Questions to Avoid Asking During an Interview

As one of the top staffing agencies in healthcare, government and technology industries, the recruiters at Malone Solutions understand both sides of the hiring process. We have a talent pool brimming with qualified staffing options for companies looking to hire permanent or temporary employees. This insider knowledge is incredibly helpful for our job seekers, as well. Since we know what employers want in successful workers, we can help our candidates find the right opportunity and make a good first impression.

 

When you sit down for an interview, the hiring team’s number one priority is to see if you’re a good fit for the job, their team and their company. You’ll be asked a variety of questions and usually as the conversation wraps up, will be given an opportunity to ask a few of your own. This is your moment to shine. By asking the right questions, you can demonstrate your talents and commitments. However, if you ask the wrong questions, you could risk watching all that great energy you just built, that amazing first impression, fall flat.

Ask This, Not That

Don’t ask: How many hours will I be working?

Instead ask: What is a typical workday like?

Asking about hours implies that you are looking for a job with minimal work. This question will make your potential employer wonder if you are as hard working as you say you are. Instead, asking about a typical workday will give you a clear understanding of routine tasks and daily responsibilities, along with typical hours and break times.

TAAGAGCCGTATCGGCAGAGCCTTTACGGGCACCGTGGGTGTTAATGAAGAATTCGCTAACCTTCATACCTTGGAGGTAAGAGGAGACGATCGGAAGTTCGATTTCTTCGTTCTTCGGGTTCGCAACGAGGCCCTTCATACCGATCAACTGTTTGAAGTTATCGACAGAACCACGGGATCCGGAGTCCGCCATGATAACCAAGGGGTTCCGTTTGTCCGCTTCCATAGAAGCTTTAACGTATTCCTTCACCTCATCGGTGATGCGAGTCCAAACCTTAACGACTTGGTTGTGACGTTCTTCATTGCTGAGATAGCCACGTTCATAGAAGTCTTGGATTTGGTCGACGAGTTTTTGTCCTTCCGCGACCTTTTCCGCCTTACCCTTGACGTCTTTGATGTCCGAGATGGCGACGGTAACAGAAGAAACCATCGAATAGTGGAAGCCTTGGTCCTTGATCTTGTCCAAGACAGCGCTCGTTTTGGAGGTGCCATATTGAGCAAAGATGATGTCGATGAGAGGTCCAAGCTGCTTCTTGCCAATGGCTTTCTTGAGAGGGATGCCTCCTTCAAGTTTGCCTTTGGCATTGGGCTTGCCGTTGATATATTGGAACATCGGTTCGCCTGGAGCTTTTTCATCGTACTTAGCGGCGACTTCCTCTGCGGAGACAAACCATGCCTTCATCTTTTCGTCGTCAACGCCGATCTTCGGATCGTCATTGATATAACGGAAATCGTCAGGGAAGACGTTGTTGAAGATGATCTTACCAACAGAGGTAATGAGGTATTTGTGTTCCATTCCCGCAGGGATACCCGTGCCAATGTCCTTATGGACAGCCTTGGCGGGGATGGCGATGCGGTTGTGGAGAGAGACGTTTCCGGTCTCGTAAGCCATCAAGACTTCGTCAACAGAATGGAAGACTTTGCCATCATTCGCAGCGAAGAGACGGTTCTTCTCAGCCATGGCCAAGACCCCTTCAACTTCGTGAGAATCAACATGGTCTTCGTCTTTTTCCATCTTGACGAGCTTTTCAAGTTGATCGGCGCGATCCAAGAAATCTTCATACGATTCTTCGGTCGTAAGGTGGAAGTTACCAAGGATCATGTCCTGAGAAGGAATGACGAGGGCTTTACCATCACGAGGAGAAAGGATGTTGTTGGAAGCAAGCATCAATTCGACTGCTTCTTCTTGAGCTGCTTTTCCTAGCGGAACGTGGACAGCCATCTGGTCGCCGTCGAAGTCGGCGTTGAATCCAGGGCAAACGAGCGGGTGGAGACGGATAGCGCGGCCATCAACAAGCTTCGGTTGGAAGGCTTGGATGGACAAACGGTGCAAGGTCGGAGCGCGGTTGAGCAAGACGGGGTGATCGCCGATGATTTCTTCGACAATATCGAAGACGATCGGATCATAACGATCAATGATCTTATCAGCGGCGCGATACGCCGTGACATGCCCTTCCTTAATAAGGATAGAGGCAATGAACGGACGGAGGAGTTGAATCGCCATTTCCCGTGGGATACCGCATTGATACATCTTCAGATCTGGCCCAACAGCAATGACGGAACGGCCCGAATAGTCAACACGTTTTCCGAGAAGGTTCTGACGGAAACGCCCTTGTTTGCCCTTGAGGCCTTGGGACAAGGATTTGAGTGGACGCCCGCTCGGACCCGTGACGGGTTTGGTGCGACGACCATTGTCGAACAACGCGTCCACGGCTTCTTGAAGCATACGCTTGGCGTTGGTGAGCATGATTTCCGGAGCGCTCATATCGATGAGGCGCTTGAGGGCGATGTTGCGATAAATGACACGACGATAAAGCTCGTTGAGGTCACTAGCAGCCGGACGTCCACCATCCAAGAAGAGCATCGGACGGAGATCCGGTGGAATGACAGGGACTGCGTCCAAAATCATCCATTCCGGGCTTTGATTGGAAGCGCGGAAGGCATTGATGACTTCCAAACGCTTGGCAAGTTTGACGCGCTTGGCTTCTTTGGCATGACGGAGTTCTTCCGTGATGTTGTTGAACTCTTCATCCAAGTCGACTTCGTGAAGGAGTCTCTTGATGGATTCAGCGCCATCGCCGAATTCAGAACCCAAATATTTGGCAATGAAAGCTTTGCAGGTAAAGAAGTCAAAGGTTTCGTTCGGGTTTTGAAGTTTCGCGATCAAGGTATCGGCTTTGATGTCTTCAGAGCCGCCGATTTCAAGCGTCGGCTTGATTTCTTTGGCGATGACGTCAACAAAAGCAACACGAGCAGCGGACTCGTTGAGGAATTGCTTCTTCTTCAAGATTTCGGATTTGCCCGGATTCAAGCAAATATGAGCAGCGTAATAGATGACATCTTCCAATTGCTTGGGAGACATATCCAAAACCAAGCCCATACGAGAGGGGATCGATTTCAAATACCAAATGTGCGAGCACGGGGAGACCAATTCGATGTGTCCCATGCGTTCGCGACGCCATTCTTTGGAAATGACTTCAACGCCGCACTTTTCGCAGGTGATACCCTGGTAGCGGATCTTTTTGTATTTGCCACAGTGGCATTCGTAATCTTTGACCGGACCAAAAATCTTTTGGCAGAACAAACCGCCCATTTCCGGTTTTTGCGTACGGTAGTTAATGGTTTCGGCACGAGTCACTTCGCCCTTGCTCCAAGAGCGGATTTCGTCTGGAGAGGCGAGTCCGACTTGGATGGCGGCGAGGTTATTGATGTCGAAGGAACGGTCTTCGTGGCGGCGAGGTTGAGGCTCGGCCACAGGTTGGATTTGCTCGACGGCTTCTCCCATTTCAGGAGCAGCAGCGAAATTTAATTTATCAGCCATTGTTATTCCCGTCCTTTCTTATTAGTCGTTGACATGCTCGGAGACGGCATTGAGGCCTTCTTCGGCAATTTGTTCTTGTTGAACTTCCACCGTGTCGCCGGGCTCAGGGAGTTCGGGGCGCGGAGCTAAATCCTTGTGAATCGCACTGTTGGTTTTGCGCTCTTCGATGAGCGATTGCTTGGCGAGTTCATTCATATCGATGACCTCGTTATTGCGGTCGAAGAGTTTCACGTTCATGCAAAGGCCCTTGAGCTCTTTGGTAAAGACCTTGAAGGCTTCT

Don’t ask: Will I be working weekends?

Instead ask: What is the company policy on taking work home?

The question about weekends gives the impression that your concern for the company stops on a Friday afternoon. Rephrasing the question will open the door for your potential employer to give you an idea of the workload, as well as other responsibilities that may not be overtly stated on the posting.

 

Don’t ask: What does your company do?

Instead ask: What are your organization’s greatest successes?

Why would you apply for a job if you didn’t even know what the company does? Asking that question leads the hiring team to believe that you are just looking for some income until something better comes along. Instead, find out about their proudest moments. This will give you insight into the company’s mission and vision, as well as the goals you may be asked to achieve.

 

While there is some merit to rephrasing certain questions, there are also a few you should avoid asking altogether.

 

What is the salary? This awkward question makes it look like you are only interested in a paycheck. Since salary ranges are sometimes listed on the posting, this should be the first place you check for the answer to this question. If you are firm in a salary, that information is best given upfront, squarely in your cover letter. If you are flexible about pay grade, that negotiation can wait until you are offered the position.

 

When do I get vacation time? Unless you have a big event coming up, like a wedding, that requires you to disclose time off you may need, this is another question better left out of the interview. When the hiring team offers you the job, then, and only then, is it appropriate to ask about vacation and benefits.

 

Everyone’s heard the age-old adage: You can’t make a second first impression. In some ways, this piece of grandfatherly advice is true, but we also know that there is much more to a successful interview than that first impression. In many ways, what you don’t say can be just as important as what you do say. Looking for a new career? You don’t have to go at it alone. Let Malone Solutions help you prepare for your job search. Give us a call today and we’ll help you find a job you’ll love.

 

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